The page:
Passengers travelling eastwards from Budapest’s Liszt Ferenc Airport have an opportunity to see Mumbai’s new Chhatrapati Shivaji International Airport, now surely one of the world’s most beautiful and astonishing airports.
Turkish Airlines, Qatar Airways, KLM, Lufthansa and British Airways all touch down in Budapest and Mumbai, where then-Indian prime minister Manmohan Singh inaugurated the state-of-the-art Terminal 2, or T2, on 10 January this year. It opened for international operations on 12 February.
The decision to rebuild Mumbai’s dingy and congested Chhatrapati Shivaji International Airport was taken in 2006 and the new terminal was built by the GVK-led consortium at a cost of over Rp 12,500 crores (a crore is 10 million in India).
GVK is a leading Indian conglomerate with a presence across energy, resources, airports, transportation, hospitality and life sciences sectors. The airport is named after a 17th-century Maratha emperor but almost everything else about it is strictly 21st century.
A very constrained airport, Chhatrapati Shivaji severely lacks land and it was a daunting task to rebuild while ensuring minimal interference with passengers. The complex four-level project created its own benchmarks. Ambitious and grand, it is an architectural feat in its own right. For one, the pillars utilised revolutionary engineering so that they could be spread further apart than normal, creating an air of spaciousness.
The terminal takes its design inspiration from the feathers of the majestic peacock, India’s national bird, and the lotus, the national flower.
The result is awe-inspiring, and that is even if you don’t consider the Jaya He art exhibit, said to be the world’s largest public art programme located in an airport, with 6,000 pieces of Indian art from all over the country. The majority originates from the 8th to the 19th centuries, with some 100 commissioned contemporary works, including by renowned Indian artists.
The exhibits are displayed on 5.5-metre-high walls along the terminal’s corridors, moving walkways and other standalone display areas totalling 1.2 kilometres and encompassing 7,430 square metres. It has been referred to by the BBC as “India’s largest museum”.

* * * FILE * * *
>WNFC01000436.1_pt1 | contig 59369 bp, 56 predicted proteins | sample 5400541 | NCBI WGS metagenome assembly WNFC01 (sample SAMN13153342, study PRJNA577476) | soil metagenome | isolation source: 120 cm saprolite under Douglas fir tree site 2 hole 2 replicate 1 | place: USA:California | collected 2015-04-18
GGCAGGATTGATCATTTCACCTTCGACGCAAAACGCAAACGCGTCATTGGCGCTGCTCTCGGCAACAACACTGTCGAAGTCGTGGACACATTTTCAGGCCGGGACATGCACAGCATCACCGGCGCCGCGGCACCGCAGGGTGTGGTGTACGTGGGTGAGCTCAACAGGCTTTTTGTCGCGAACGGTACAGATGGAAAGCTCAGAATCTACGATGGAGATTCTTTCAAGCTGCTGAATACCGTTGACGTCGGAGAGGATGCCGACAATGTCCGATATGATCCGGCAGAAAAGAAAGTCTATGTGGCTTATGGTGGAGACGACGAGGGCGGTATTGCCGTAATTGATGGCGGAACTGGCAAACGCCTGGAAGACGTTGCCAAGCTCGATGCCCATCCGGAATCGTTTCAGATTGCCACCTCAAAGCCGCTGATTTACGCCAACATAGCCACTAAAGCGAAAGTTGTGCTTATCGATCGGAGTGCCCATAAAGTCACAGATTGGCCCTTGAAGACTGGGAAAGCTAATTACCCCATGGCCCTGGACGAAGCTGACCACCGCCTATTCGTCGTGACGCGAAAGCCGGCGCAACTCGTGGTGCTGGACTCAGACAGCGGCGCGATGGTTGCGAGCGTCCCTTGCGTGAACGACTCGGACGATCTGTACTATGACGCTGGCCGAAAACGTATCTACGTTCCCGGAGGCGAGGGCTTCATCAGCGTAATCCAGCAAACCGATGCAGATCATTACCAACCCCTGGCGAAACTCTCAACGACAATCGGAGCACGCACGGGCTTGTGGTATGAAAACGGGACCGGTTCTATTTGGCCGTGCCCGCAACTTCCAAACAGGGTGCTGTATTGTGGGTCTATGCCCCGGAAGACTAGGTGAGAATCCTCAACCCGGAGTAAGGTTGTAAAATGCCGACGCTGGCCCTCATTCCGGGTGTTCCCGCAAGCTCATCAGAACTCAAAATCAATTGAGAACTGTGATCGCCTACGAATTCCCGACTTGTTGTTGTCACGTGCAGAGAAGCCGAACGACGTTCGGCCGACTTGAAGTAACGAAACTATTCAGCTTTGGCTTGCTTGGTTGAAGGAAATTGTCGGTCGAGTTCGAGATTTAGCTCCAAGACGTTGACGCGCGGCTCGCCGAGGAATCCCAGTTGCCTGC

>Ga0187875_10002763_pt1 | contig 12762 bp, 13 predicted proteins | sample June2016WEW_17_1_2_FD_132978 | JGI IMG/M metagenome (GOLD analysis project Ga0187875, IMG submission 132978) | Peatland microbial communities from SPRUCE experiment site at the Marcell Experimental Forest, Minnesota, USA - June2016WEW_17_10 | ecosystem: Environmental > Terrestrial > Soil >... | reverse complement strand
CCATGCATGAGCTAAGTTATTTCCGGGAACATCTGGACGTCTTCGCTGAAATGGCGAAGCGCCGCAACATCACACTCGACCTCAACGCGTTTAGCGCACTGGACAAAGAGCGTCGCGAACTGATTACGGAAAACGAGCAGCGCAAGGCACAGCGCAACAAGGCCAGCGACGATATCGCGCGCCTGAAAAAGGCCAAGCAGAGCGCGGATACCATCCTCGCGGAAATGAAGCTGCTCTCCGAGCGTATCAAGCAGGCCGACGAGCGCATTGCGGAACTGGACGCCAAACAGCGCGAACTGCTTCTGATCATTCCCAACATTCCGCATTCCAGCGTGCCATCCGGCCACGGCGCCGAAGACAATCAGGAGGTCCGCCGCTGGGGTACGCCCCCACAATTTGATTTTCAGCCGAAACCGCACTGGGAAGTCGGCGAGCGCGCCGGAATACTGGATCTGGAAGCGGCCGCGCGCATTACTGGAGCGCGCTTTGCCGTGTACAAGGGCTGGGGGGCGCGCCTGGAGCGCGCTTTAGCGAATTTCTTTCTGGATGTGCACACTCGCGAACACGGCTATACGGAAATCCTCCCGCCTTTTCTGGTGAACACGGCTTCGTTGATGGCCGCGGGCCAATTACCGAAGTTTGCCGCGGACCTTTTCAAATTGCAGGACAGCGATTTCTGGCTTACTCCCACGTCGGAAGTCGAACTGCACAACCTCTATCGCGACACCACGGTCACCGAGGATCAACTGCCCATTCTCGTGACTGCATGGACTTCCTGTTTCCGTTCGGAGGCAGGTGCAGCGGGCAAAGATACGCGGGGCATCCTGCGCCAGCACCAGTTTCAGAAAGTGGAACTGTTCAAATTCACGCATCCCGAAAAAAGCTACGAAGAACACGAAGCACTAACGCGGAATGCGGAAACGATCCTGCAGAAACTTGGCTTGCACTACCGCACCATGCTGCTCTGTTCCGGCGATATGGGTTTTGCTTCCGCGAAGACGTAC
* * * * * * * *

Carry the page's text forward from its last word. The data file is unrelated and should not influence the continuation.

Metal and glasswork workers, mud-wall painters, soundscapers, sculptors, wood carvers, terracotta modellers and other artists used conventional materials plus recycled metal, waste including bottle tops and scrapped electrical circuits, glazed tiles, water features and moving items.
These sit along with the conserved and restored traditional artefacts, such as totem poles from Nagaland, doors from Sikkim, metal lamps from Kerala, chariots and stone pillars, often hundreds of years old.
With an expected 40 million passengers annually, far more people passing through “BOM” –to use the airport’s IATA airport code derived from Bombay, Mumbai’s former name – will see the art extravaganza than visit the Louvre in Paris each year. Chhatrapati Shivaji is India’s second-busiest airport, after Delhi’s Indira Gandhi International.
T2 is connected to the domestic Sahar airport by a six-lane elevated expressway, also built by the GVK consortium. A multi-level car park accommodates 5,000 vehicles. There are 21,000 square metres for retail shopping.
A worthwhile option for those with a long stopover is the Pranaam GVK Guest Service. This offers a warm welcome by a uniformed attendant at the departure or arrival gates and, if needed, a chaufeurred drive by luxury car between terminals.
Pranaam offers personalised assistance through all the airline and airport processes, such as immigration, passport control, check-in and guidance to the boarding gate. VIP lanes are used. A dedicated porter will look after the luggage and a buggy will take you around the airport.
The meet-and-assist service includes use of Pranaam’s sumptuous lounge with comfortable seating, a buffet with complimentary food and drinks, kids’ corner and baby-care room, and business section with free wi-fi.
The Pranaam experience comes in various levels, for instance Platinum or Platinum Plus, Gold or Silver and a choice of three Family packages.